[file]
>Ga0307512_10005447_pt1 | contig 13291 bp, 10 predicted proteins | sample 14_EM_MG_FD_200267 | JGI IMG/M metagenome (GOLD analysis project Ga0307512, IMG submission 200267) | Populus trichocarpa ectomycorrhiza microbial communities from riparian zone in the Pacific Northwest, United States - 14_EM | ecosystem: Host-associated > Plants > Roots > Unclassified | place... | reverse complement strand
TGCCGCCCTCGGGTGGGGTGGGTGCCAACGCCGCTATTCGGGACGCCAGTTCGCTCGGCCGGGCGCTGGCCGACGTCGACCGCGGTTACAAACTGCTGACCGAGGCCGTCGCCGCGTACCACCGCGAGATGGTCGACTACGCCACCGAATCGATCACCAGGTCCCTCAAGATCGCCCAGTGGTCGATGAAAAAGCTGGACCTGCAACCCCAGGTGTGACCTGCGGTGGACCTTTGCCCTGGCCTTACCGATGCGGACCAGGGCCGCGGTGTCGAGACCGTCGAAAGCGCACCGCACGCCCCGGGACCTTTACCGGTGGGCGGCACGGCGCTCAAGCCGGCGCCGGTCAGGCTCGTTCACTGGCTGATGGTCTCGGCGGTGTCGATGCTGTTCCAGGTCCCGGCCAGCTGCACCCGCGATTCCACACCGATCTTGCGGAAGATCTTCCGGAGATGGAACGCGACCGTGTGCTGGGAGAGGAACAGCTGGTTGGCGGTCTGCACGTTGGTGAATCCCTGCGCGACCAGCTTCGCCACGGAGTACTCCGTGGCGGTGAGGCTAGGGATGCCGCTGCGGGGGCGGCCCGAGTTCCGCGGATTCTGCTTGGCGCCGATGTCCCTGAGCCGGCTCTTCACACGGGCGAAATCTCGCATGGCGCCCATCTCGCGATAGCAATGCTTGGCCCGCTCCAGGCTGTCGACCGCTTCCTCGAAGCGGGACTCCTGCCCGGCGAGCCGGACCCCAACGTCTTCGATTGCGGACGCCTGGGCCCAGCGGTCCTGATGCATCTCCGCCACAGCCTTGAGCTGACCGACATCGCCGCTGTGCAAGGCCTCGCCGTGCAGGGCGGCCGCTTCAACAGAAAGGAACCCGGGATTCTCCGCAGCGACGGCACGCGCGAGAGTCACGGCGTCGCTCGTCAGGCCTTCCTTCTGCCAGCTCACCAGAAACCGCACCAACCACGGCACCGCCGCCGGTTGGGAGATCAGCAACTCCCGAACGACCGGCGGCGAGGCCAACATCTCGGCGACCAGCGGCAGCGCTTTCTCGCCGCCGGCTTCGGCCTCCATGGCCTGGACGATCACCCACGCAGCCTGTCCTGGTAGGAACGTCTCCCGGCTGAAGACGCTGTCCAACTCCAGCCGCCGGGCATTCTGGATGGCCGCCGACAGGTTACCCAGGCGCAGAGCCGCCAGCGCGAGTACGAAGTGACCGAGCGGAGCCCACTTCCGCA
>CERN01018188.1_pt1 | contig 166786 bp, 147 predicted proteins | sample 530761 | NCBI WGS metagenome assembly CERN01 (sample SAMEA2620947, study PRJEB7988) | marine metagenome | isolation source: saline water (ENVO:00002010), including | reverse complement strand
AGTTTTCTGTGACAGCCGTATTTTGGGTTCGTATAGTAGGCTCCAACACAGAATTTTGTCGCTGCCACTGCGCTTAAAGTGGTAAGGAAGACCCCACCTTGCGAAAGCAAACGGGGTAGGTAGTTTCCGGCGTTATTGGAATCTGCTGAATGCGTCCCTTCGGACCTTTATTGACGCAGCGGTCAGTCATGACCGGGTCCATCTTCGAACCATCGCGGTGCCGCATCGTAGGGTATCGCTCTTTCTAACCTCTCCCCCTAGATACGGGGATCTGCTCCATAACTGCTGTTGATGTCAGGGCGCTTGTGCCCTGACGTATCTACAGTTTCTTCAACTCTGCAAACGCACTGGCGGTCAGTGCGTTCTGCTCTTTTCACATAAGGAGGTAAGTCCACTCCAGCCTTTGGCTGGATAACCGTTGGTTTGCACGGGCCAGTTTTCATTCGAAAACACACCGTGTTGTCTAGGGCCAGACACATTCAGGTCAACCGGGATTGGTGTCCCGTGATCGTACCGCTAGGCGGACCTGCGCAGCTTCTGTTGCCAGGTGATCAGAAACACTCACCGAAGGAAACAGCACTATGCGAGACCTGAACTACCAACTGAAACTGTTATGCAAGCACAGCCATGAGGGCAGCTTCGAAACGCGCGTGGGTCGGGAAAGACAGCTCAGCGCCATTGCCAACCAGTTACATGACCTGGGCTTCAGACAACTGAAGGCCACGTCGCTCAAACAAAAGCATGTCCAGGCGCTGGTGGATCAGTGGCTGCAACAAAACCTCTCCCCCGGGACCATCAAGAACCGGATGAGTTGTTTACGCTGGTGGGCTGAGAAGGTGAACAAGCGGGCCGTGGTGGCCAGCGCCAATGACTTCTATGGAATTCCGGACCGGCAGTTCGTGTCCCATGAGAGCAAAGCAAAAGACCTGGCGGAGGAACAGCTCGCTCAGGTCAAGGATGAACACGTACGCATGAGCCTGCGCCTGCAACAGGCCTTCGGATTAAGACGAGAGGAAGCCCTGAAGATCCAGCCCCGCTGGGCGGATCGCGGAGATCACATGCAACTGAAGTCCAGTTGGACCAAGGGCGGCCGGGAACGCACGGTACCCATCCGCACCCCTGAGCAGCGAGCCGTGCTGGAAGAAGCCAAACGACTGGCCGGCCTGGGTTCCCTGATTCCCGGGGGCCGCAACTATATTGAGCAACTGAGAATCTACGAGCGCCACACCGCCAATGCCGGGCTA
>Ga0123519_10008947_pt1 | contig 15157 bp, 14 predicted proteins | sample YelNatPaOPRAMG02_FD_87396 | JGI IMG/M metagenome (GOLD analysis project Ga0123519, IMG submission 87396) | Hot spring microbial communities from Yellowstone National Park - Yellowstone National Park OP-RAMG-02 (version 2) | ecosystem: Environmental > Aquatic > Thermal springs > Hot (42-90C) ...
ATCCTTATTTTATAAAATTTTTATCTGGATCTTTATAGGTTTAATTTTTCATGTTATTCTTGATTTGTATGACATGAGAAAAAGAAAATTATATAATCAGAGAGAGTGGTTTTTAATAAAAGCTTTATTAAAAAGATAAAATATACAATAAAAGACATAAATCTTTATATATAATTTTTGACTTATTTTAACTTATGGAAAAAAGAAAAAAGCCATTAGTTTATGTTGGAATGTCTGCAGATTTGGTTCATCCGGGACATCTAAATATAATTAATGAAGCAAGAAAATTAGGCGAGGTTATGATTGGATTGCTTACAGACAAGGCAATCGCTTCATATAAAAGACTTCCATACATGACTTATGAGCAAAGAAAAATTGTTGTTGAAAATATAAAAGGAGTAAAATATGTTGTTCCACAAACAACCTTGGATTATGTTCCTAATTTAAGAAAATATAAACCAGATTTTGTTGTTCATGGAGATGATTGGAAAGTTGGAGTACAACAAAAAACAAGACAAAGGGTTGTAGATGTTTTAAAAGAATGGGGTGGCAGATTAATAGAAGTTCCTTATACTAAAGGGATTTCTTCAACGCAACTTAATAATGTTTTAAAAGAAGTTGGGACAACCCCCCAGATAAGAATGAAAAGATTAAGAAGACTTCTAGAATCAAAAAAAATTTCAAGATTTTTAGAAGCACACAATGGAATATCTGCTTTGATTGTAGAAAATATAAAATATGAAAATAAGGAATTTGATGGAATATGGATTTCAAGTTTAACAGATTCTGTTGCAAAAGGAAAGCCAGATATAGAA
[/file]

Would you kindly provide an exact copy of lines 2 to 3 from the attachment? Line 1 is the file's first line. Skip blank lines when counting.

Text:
TGCCGCCCTCGGGTGGGGTGGGTGCCAACGCCGCTATTCGGGACGCCAGTTCGCTCGGCCGGGCGCTGGCCGACGTCGACCGCGGTTACAAACTGCTGACCGAGGCCGTCGCCGCGTACCACCGCGAGATGGTCGACTACGCCACCGAATCGATCACCAGGTCCCTCAAGATCGCCCAGTGGTCGATGAAAAAGCTGGACCTGCAACCCCAGGTGTGACCTGCGGTGGACCTTTGCCCTGGCCTTACCGATGCGGACCAGGGCCGCGGTGTCGAGACCGTCGAAAGCGCACCGCACGCCCCGGGACCTTTACCGGTGGGCGGCACGGCGCTCAAGCCGGCGCCGGTCAGGCTCGTTCACTGGCTGATGGTCTCGGCGGTGTCGATGCTGTTCCAGGTCCCGGCCAGCTGCACCCGCGATTCCACACCGATCTTGCGGAAGATCTTCCGGAGATGGAACGCGACCGTGTGCTGGGAGAGGAACAGCTGGTTGGCGGTCTGCACGTTGGTGAATCCCTGCGCGACCAGCTTCGCCACGGAGTACTCCGTGGCGGTGAGGCTAGGGATGCCGCTGCGGGGGCGGCCCGAGTTCCGCGGATTCTGCTTGGCGCCGATGTCCCTGAGCCGGCTCTTCACACGGGCGAAATCTCGCATGGCGCCCATCTCGCGATAGCAATGCTTGGCCCGCTCCAGGCTGTCGACCGCTTCCTCGAAGCGGGACTCCTGCCCGGCGAGCCGGACCCCAACGTCTTCGATTGCGGACGCCTGGGCCCAGCGGTCCTGATGCATCTCCGCCACAGCCTTGAGCTGACCGACATCGCCGCTGTGCAAGGCCTCGCCGTGCAGGGCGGCCGCTTCAACAGAAAGGAACCCGGGATTCTCCGCAGCGACGGCACGCGCGAGAGTCACGGCGTCGCTCGTCAGGCCTTCCTTCTGCCAGCTCACCAGAAACCGCACCAACCACGGCACCGCCGCCGGTTGGGAGATCAGCAACTCCCGAACGACCGGCGGCGAGGCCAACATCTCGGCGACCAGCGGCAGCGCTTTCTCGCCGCCGGCTTCGGCCTCCATGGCCTGGACGATCACCCACGCAGCCTGTCCTGGTAGGAACGTCTCCCGGCTGAAGACGCTGTCCAACTCCAGCCGCCGGGCATTCTGGATGGCCGCCGACAGGTTACCCAGGCGCAGAGCCGCCAGCGCGAGTACGAAGTGACCGAGCGGAGCCCACTTCCGCA
>CERN01018188.1_pt1 | contig 166786 bp, 147 predicted proteins | sample 530761 | NCBI WGS metagenome assembly CERN01 (sample SAMEA2620947, study PRJEB7988) | marine metagenome | isolation source: saline water (ENVO:00002010), including | reverse complement strand